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Postdiction and the Effects of Spatial, Temporal, and Feature Compatibility on Sensory Integration


Nieman, Dylan Rhichard (2007) Postdiction and the Effects of Spatial, Temporal, and Feature Compatibility on Sensory Integration. Dissertation (Ph.D.), California Institute of Technology. doi:10.7907/QGYV-PR54.


The brain continually integrates stimuli over multiple sensory modalities and reconciles often disparate information into a unified, consistent representation of the surrounding environment. This process must be robust to differential neural latencies and imperfect alignments of spatial reference frames between sensory modalities. Numerous studies have examined the perception of multisensory stimuli with the presumption that multisensory integration is categorically different from within-modality integration. We looked at a variety of issues related to the updating of sensory reference frames and the integration of unimodal and multimodal stimuli over temporal and spatial disparities. Study 1 found simultaneous, opposite gaze-dependent aftereffects at the same retinal location for both depth and color, demonstrating the degree to which visual-coordinate space is gaze-contingent, not merely retinotopic. Study 2 found that the flash-lag effect, in which a flashed target is perceived as lagging behind a smoothly moving target, generalizes to third-order motion perception of cyclopean stimuli. Study 3 introduced a novel motion illusion which we termed the "turn-point phantom," wherein the position of an abrupt orthogonal direction change is mislocalized backwards along the object's subsequent trajectory. This effect, like flash-lag, can only be adequately explained with postdiction. Study 4 explored the effect of passive head or body turns on spatial perception of visual and auditory stimuli and found systematic mislocalization of pre-turn stimuli in the direction of the turn. This mislocalization decayed with added delay between target and turn onset. Study 5 examined spatial and temporal disparity in visual-motor ventriloquism and found that early visual distracters were essentially equivalent, whereas the influence of late visual distracters diminished with increasing asynchrony. Study 6 found suppression of saccade latency induced by stimulus repetition in certain multisensory experimental contexts. Together, these studies provide numerous examples supporting the idea that sensory perception, both unimodal and multimodal, is postdictive in nature, involving integration of sensory information over a time window that includes, but does not end with, task-relevant stimulus presentation. Additionally, these results provide clues to the character and relevant parameters of the integration process.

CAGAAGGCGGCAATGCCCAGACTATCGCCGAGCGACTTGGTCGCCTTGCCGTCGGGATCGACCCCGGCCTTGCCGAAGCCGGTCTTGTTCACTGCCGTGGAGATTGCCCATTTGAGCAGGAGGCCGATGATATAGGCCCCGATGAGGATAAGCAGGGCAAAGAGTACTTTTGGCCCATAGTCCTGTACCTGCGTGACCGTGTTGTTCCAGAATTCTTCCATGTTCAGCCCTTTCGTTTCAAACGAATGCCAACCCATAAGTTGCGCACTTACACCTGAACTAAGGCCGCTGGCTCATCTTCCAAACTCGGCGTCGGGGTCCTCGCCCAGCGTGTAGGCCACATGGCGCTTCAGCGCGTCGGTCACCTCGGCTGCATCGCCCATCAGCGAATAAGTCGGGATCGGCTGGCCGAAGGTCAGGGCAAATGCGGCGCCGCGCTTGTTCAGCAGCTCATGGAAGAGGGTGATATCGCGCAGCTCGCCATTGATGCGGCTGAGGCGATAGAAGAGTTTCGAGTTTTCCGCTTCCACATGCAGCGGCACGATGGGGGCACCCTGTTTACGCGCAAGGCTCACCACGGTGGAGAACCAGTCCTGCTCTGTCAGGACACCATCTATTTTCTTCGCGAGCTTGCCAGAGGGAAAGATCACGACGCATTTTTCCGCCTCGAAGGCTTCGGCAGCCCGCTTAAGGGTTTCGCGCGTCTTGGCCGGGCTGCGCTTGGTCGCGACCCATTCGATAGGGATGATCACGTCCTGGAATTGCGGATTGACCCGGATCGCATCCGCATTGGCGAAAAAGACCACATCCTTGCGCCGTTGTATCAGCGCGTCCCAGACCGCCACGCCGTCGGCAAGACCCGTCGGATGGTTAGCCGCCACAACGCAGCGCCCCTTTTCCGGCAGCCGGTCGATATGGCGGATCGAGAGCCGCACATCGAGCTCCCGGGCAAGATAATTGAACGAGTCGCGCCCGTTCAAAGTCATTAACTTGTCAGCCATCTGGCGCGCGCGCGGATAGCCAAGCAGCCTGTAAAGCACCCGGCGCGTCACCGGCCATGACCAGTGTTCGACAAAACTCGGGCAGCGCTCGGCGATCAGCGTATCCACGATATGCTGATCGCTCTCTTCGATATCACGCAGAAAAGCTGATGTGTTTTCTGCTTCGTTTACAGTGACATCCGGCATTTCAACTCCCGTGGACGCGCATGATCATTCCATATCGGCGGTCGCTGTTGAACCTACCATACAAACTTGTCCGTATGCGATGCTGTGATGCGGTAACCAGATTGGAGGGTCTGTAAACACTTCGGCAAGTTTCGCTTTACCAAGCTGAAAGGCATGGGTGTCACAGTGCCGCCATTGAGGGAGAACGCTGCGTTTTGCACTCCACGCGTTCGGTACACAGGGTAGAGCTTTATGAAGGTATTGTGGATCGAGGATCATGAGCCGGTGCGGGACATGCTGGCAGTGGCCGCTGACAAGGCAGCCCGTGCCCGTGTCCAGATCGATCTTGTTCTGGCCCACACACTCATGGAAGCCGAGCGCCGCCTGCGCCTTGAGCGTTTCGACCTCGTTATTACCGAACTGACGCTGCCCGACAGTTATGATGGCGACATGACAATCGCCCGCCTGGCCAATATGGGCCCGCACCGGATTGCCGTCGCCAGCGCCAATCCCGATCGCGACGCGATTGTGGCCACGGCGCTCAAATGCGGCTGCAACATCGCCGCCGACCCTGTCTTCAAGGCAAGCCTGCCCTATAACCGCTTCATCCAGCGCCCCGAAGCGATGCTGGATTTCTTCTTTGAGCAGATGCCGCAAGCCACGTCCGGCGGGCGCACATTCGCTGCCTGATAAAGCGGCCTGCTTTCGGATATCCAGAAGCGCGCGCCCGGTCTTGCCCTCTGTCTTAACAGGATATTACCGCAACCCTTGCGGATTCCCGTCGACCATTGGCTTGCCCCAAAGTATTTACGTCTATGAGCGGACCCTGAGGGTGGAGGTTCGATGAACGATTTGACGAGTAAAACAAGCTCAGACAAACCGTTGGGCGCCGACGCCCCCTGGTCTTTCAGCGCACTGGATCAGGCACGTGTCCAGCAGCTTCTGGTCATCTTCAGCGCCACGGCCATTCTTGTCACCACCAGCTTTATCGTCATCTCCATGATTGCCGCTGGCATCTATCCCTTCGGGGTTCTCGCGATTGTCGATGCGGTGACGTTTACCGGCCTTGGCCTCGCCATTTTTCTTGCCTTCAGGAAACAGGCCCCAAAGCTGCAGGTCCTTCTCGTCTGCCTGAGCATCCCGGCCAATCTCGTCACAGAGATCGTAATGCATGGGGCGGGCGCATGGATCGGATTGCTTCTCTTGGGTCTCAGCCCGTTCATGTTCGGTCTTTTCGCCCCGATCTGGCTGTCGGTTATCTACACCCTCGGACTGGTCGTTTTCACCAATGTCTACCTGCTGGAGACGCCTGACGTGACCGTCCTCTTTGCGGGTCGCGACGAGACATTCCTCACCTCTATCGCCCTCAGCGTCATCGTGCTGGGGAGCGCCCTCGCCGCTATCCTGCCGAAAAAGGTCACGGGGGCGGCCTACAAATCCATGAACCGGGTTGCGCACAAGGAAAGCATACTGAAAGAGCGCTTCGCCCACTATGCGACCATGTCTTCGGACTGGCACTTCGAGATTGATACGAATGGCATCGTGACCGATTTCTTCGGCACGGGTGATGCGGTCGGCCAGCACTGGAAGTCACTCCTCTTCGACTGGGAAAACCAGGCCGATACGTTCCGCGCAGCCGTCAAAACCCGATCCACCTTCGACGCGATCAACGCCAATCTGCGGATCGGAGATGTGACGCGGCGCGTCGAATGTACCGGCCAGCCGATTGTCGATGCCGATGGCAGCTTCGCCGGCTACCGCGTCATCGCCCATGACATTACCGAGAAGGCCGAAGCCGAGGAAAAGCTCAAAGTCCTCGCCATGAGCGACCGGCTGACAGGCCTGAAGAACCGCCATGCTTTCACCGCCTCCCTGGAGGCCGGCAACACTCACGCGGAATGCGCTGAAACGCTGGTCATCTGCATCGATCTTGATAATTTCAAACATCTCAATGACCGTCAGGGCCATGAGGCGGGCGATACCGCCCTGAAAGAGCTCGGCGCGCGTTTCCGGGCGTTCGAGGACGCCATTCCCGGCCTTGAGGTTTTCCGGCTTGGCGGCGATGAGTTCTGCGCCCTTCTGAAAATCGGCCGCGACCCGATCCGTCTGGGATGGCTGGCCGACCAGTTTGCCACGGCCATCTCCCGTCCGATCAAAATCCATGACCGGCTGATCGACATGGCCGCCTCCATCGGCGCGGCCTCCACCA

Item Type:Thesis (Dissertation (Ph.D.))
Subject Keywords:perception; psychophysics
Degree Grantor:California Institute of Technology
Major Option:Computation and Neural Systems
Thesis Availability:Public (worldwide access)
Research Advisor(s):
  • Shimojo, Shinsuke
Thesis Committee:
  • Andersen, Richard A. (chair)
  • Bruck, Jehoshua
  • Allman, John Morgan
  • Konishi, Masakazu
  • Shimojo, Shinsuke
Defense Date:24 October 2006
Record Number:CaltechETD:etd-01092007-152909
Persistent URL:
Default Usage Policy:No commercial reproduction, distribution, display or performance rights in this work are provided.
ID Code:86
Deposited By: Imported from ETD-db
Deposited On:11 Jan 2007
Last Modified:25 Feb 2020 22:27

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